I am testing a new social app (under NDA) and I am in a group of PMs working for different companies, someone asked this interesting question
What according to you are errors that kill data driven decisions?
What I learned in the past year since I stepped into real product management at booking.com is that there are two main errors that kill data driven decisions.
Opinion is the opposite of data.
The problem with opinions is that sometimes it is hard to suppress your own opinion because you want to do something so badly so you either decide to ignore the data, or try to find data that supports your opinion (I call this data driven confirmation bias).
It gets more problematic when the opinions come from someone higher up in the hierarchy (Your manager). You get into the dilemma of: Is she more experienced so probably she knows better? Will she not like it if I didn’t follow what she said?
Fortunately I saw this very few times and it never happened with me. Be careful with opinions.
Is the effect real?
We use data to validate our hypothesis. The question becomes: Is the effect of the change I am seeing through the data statistically significant and I can base a decision on? Or it is a random effect?
There will always be the probability of identifying unreal effect as statistically significant (false positive), however not questioning the significance you are seeing through the data might drive you to misleadingly taking decisions based on effects that aren’t real. Which eventually kill the data driven decisions.
I wish there was a mode of Coursera where I can watch videos of courses the way I watch a YouTube playlist.
I am interested in many topics but my commitment to them is different from one to another. Some I am willing to pay to get the verified certificate, others a non verified free certificate is enough, while some I am casually interested to the extent I just want to go through the videos or some of them.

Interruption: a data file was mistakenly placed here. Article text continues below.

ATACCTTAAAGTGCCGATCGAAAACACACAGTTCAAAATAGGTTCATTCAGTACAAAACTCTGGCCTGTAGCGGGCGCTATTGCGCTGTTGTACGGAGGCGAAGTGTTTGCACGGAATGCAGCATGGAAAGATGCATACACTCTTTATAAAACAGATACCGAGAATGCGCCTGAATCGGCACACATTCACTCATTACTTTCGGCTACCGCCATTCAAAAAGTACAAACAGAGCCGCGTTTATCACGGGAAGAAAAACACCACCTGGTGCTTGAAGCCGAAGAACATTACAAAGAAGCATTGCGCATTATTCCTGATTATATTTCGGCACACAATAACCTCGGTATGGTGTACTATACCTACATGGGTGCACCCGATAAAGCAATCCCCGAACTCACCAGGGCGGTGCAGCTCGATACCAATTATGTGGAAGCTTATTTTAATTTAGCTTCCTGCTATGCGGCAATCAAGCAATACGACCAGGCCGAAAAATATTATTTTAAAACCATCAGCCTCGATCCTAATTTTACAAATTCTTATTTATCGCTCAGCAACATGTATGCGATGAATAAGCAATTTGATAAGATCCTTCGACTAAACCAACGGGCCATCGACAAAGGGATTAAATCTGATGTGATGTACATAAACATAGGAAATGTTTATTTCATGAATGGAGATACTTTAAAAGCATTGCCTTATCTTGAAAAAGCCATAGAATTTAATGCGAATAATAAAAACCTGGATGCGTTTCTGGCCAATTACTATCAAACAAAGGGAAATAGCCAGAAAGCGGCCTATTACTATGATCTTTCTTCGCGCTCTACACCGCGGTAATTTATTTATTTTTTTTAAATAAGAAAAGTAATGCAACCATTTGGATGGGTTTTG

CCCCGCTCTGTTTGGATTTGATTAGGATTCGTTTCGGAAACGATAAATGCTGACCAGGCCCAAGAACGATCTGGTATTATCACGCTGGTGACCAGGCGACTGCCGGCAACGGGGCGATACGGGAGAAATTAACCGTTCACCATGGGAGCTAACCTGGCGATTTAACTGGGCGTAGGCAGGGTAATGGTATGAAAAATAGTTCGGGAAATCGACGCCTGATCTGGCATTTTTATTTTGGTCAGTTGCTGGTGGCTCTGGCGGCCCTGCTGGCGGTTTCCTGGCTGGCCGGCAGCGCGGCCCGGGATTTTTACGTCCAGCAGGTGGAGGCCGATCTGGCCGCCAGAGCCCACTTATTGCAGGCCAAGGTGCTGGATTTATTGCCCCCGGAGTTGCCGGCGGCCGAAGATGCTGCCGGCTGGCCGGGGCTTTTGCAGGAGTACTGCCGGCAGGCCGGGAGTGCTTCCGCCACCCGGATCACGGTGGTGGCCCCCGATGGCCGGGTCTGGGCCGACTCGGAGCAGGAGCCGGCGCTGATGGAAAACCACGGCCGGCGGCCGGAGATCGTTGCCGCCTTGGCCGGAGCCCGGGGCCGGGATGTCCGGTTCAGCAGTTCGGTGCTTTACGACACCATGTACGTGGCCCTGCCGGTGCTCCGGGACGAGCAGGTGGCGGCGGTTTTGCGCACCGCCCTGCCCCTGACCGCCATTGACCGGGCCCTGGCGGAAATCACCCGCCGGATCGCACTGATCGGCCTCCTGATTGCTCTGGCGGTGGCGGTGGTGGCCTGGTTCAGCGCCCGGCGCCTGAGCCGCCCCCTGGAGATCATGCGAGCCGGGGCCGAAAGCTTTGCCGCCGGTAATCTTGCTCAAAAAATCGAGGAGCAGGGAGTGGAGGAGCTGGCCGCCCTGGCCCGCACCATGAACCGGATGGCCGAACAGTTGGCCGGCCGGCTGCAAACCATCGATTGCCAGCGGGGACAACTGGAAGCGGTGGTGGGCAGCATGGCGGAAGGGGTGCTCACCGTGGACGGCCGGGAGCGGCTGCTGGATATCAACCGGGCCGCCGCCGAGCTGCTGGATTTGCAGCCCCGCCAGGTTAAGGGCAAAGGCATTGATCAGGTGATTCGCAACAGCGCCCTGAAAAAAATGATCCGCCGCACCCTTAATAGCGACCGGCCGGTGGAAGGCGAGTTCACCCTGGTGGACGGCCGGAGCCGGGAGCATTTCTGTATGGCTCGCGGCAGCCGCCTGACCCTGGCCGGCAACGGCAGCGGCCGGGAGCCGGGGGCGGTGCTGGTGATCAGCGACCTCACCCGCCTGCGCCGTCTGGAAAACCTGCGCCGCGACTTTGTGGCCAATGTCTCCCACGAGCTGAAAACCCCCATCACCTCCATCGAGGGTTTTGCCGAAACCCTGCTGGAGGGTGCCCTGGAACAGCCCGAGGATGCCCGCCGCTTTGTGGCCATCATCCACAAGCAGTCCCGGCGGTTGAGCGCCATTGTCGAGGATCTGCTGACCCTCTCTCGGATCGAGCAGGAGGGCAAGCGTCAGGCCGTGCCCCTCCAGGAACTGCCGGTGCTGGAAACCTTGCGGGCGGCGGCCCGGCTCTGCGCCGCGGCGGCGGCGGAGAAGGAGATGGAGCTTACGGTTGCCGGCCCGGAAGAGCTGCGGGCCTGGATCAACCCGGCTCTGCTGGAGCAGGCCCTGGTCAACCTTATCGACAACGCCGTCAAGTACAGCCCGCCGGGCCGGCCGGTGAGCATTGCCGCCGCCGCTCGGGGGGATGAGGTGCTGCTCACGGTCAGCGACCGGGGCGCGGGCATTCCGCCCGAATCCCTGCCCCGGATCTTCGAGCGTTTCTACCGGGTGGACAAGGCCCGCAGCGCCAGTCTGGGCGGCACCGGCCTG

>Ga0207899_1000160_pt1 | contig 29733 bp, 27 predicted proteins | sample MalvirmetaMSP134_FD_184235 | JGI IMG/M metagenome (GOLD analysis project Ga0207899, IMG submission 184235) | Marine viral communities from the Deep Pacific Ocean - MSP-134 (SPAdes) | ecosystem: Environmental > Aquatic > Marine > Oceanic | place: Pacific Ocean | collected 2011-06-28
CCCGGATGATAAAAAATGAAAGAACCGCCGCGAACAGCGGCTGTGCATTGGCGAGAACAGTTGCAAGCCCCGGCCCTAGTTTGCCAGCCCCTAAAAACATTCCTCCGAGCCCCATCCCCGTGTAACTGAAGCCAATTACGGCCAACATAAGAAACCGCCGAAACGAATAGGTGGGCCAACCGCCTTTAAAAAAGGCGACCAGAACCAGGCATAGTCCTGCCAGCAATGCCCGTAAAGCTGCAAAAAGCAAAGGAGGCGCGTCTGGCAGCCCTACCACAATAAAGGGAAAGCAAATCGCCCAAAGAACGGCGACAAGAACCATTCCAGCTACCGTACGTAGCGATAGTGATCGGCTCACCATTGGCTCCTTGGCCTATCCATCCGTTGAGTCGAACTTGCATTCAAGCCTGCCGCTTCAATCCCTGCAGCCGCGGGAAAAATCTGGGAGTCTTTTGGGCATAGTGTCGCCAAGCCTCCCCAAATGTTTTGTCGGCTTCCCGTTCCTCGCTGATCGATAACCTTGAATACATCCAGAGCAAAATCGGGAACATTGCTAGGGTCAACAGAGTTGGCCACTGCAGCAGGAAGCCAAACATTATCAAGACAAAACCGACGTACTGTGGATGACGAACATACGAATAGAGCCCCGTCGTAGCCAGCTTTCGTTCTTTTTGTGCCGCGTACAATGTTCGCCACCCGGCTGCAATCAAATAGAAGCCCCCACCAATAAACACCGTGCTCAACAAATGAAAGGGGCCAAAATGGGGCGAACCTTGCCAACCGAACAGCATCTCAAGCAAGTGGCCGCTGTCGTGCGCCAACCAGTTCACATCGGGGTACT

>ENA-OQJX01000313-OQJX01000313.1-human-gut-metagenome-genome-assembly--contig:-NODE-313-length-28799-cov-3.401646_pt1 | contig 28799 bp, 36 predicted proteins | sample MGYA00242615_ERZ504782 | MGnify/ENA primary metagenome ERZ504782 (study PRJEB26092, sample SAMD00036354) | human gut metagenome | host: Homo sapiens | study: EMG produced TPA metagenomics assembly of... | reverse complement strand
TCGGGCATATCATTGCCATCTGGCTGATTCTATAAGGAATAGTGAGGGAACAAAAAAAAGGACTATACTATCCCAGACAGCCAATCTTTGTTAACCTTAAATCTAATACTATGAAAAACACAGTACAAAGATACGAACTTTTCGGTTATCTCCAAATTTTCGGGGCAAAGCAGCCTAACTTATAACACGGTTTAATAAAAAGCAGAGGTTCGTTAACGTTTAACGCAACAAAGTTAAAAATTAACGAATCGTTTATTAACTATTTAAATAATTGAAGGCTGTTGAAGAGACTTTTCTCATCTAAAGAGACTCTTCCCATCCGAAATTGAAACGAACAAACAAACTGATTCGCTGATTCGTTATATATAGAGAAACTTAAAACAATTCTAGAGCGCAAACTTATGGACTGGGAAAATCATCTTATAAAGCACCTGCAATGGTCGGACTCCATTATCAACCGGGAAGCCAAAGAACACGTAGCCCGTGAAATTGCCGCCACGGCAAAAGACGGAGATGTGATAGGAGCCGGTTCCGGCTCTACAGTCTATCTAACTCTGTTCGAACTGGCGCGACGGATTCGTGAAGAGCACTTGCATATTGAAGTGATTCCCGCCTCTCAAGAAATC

I just want to get a glimpse about the topic or extend my knowledge the way I follow a science channel on YouTube. No enrollment, no dates, no commitment, no strings attached.
Sometimes the enrollment button feels like a commitment, even if it is a casual enrollment. It will still show up on your history that you signed up for this course and didn’t finish it.
I think Khan academy does this greatly. You don’t have to sign up to start watching the courses. I hope Coursera and EDX do the same.
I believe the best gift to someone is something that liberates them from the darkness of ignorance. Knowledge gives people the freedom to think and decide. It opens up new possibilities that weren’t open before.
One of the best sources of knowledge, and education is coursera. It still fascinates me that few years ago Harvard was just a university one doesn’t even know where it is. Now you can access their lectures mostly for free, and pay a little to verify your identity that you took the course.
The only problem with this is that still you can’t but a coursera gift card for someone. I found that my sister is using coursera and I wanted to give her a gift card she can use on the website to access the premium courses. I couldn’t.
I hope they fix this soon.
This year marks 5 years since I graduated. I met two of my early friends at the university. They were the first two I become friend with after Hendawy.
We remembered the good old days and many of the people we met in college. We stalked some of their LinkedIn profiles and remembered different situations we had with them.
We remembered the weirdos, the good and the bad weirdos. And the most decent, respectful ones.
We reflected on our professors and TAs, the ones we liked and the ones we didn’t. The ones we respected, and the ones we consider not worth being a university professor.
Two things you realize is while some people changed, many remains as we left them. And how sticky someone’s reputation even after many years of changes.
And one more thing, I never want to go back to college.